Good, But Could Be Better


Dear Technoid:

Last year, I bought a 28 gauge Citori Lightning with 28 inch barrels and Invector chokes. I bought it for shooting skeet informally and for hunting grouse, woodcock, and preserve pheasants (shot at close range over a pointing dog). Grouse and woodcock populations are down in Wisconsin lately, so mostly I’ve brought it to bear on skeet targets and preserve pheasants with excellent success – I shoot the gun as well as any I’ve owned, but admittedly, these are not the trickiest targets.

At about six-and-a-half pounds (catalog weight), this is a pretty heavy gun for a 28 gauge. No doubt this weight smoothes out the swing and contributes to my success with the gun. However, I find that it’s still light enough to carry comfortably all day.

Here’s the issue: While I shoot it well, like the quality of the gun, and can handle the carry weight; I’m afraid that it’s lacking a certain dynamic “feel” that I’ve found in other guns (typically owned by other people). For instance, my friend has a Belgium Browning Auto 5 in 20 gauge magnum that probably weighs about the same as my Citori but has a much more lively feel to it without being whippy. My Citori feels like dead weight compared to his Auto 5.

So, should I keep searching for a gun that possesses that indescribable “feel” or should I stick with a log that I shoot well? How is the Citori Lightning Feather in 20 gauge? Also, what’s the best way to pick a winner off the rack? I don’t handle a lot of shotguns, so unless the gun’s really unwieldy, I have trouble judging the handling qualities without something with which to compare it. Should I borrow a gun that possesses the handling dynamics I want and take in with me on the search?

Thanks for your help. Please reply at your convenience.

Greg

Dear Greg,

Lemme get this right: You have a gun that you shoot well, is nicely made and can carry all day. Now you want something that “feels” better? Well, join the club. You have now crossed the line into the world of the lotus eaters. Too much is not enough! I sympathize because I am there with you. No matter how good the gun that I have is, I always have my eye out for a “better” one.

Moment of Inertia (MOI) is one method of attempting to quantify “feel” and dynamics of a shotgun. It measures the way the weight is distributed throughout the gun. A gun’s “feel” is determined by many things. One of the biggest problems with most of the new screw choke guns is that they are a touch nose heavy due to the addition of screw chokes and jugging of the barrels. Some people like this for certain types of target shooting, but many feel that the new guns feel slightly less lively for field use than the old solid-choke guns without the extra weight up front.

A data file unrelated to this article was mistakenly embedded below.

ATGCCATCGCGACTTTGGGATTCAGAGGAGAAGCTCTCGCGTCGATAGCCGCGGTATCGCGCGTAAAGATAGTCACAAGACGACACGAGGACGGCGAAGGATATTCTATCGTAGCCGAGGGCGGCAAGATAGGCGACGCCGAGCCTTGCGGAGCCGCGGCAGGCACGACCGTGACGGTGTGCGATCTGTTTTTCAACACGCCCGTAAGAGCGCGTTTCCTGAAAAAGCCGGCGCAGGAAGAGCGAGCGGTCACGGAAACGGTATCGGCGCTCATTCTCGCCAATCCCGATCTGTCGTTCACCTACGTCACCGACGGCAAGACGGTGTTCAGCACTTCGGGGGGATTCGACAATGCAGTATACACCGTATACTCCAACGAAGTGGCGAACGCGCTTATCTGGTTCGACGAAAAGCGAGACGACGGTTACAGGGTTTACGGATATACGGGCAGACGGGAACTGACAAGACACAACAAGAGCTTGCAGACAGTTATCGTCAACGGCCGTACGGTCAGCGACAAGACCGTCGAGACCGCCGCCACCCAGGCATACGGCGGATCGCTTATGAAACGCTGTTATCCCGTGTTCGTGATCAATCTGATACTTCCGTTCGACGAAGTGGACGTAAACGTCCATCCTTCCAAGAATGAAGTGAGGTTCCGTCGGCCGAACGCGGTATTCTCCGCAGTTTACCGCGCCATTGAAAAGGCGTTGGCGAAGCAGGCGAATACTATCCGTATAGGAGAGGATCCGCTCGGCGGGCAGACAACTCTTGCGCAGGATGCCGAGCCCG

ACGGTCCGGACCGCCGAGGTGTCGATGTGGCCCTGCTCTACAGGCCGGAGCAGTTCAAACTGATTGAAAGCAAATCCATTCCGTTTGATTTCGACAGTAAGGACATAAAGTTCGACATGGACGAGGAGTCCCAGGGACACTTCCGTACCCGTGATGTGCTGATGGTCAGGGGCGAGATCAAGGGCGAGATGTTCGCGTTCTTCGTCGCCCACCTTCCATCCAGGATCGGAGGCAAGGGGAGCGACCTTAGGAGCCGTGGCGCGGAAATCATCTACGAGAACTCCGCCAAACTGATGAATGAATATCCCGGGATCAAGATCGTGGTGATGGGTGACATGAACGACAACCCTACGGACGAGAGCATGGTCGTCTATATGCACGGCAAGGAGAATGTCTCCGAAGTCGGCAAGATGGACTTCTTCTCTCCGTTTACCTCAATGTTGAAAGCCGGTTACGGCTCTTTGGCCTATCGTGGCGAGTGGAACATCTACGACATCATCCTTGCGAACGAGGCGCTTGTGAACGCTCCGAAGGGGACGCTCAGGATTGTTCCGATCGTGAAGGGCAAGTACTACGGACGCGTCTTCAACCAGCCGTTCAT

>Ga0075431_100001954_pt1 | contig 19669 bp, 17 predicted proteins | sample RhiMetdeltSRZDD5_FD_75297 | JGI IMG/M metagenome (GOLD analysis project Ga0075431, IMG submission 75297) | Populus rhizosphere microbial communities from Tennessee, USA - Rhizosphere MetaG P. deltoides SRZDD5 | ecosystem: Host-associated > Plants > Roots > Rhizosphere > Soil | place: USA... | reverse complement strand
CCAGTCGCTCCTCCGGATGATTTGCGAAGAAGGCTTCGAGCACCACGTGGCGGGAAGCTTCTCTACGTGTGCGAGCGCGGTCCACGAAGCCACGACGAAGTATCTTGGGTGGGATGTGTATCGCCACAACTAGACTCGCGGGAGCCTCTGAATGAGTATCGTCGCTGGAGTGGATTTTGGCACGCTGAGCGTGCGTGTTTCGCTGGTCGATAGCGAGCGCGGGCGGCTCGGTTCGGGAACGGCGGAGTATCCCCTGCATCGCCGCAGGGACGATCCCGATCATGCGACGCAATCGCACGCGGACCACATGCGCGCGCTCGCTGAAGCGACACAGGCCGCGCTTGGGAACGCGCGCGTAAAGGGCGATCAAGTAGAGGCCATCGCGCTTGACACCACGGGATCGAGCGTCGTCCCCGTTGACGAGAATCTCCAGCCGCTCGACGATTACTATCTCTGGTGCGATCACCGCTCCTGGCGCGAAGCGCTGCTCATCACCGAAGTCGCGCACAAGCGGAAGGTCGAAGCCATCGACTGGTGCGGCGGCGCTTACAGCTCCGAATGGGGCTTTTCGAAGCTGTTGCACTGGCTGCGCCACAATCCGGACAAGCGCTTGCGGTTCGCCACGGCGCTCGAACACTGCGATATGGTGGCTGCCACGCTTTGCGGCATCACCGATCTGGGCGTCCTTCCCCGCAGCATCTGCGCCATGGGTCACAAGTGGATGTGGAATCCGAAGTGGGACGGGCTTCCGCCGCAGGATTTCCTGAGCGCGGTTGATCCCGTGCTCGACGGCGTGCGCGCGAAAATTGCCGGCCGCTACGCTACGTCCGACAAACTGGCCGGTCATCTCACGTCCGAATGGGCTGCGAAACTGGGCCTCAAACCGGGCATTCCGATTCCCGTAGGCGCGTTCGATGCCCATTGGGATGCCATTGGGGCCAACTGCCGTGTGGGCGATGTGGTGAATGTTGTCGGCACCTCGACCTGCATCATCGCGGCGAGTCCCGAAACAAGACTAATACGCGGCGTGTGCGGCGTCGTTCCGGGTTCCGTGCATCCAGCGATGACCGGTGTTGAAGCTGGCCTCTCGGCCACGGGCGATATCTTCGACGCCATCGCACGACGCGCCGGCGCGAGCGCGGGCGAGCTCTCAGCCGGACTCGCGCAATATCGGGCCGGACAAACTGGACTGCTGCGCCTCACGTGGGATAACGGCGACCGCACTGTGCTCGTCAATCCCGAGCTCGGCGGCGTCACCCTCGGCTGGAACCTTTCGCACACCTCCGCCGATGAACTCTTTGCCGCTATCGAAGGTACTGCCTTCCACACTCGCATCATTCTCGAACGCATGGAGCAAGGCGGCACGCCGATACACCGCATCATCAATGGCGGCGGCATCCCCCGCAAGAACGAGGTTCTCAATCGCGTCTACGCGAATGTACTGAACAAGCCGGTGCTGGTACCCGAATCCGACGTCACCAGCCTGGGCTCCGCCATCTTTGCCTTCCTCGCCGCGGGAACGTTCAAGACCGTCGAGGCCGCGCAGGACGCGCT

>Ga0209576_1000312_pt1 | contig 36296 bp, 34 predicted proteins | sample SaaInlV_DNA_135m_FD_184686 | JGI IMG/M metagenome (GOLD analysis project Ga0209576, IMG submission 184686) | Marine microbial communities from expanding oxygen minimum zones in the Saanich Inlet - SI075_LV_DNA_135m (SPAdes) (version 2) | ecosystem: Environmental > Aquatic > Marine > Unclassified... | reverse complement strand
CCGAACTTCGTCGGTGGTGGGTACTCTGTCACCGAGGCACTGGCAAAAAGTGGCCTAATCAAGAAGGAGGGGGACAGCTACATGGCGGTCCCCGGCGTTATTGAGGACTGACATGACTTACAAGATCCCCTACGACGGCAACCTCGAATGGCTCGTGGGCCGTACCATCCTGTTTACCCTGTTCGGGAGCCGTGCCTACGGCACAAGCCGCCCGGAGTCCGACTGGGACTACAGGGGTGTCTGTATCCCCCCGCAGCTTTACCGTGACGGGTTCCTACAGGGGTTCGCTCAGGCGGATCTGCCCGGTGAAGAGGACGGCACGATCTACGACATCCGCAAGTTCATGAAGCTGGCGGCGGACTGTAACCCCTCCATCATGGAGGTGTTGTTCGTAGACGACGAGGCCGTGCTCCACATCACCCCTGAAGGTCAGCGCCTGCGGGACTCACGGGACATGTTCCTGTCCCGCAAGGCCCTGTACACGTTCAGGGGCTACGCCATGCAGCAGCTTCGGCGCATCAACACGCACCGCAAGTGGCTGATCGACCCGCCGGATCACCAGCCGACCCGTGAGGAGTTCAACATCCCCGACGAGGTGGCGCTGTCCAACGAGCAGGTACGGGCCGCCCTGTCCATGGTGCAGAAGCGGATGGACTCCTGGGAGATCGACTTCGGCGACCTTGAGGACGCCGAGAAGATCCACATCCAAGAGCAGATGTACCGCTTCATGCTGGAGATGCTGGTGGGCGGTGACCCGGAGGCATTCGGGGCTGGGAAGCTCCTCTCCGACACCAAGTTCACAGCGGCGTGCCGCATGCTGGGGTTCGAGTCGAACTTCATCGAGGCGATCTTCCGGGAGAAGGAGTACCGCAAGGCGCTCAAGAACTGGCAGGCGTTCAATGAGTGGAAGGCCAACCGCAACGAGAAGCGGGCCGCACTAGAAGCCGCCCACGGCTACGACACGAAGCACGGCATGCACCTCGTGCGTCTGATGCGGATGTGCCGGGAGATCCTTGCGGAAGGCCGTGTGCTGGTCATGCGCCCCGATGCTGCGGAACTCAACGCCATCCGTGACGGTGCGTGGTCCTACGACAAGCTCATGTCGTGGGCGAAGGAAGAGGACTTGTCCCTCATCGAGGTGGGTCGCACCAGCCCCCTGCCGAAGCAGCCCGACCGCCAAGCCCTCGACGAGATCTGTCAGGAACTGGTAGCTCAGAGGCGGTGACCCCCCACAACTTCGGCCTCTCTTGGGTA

One of the reasons that Citoris are so popular for target shooting is that they have that slight weight forward bias to an even greater extent than some other makers. You will find that a Beretta field gun moves a bit quicker than most of the Citori models. The SIG/LL Bean/Rizzini Aurora is also fairly lively in 20 and 28 gauge. The Beretta Whitewing entry level gun is also fairly lively in 12 due to it’s absence of side ribs. The Rugers in 12 and 20 tend to be muzzle heavy or just plain heavy, but their 28 is nice. In gas guns, the Beretta 400A is the current winner in both 12 and 20 as to quick handling. The Benelli 20 is also nice if you fit the very small stock.

The Feather series Citoris have alloy receivers to reduce weight, but the weight reduction is between the hands. The barrels are the same. This means that they will be lighter to carry, but will have roughly the same feel when swinging.

I own three upland guns, none of which have factory screw chokes. There’s a 28″ Webley & Scott 2-1/2″ 12 at 6-1/4# with Cyl and Lt. Mod, a FN Superposed 28″ 20 gauge with 3″ chambers and Sk/Mod chokes, and a 12 gauge 6-3/4# Superposed Superlight 26-1/2″ with IC/Mod chokes. They are all light and responsive. I’d replace any one of them if I found something I like better, but I haven’t found anything yet. That doesn’t mean that there aren’t better guns out there or that my choice is somehow better than those of other SR readers. I’ve just sort of gotten used to them.

The only thing that I can suggest to you is that you keep your Citori while you keep your eye out for something else. You might consider looking at used guns with solid chokes if you want a little quicker feel. You certainly have a good gun now. If you find one you like better, then that’s a bonus. Don’t overlook the SxS. Some of the Turkish guns are reasonably priced and have excellent balance for field use. They were designed from the ground up as field guns.

As an interesting aside, I do several “Shooting Sportsman Magazine” readers/writers shoots a year. The first evening we have a “show and tell” where everyone lays their bird guns out on a table together so we could look at them. There are a dozen guys who have a pretty good idea of how to shoot birds and not one of the guns are the same.

Bruce Buck
Shotgun Report’s Technoid

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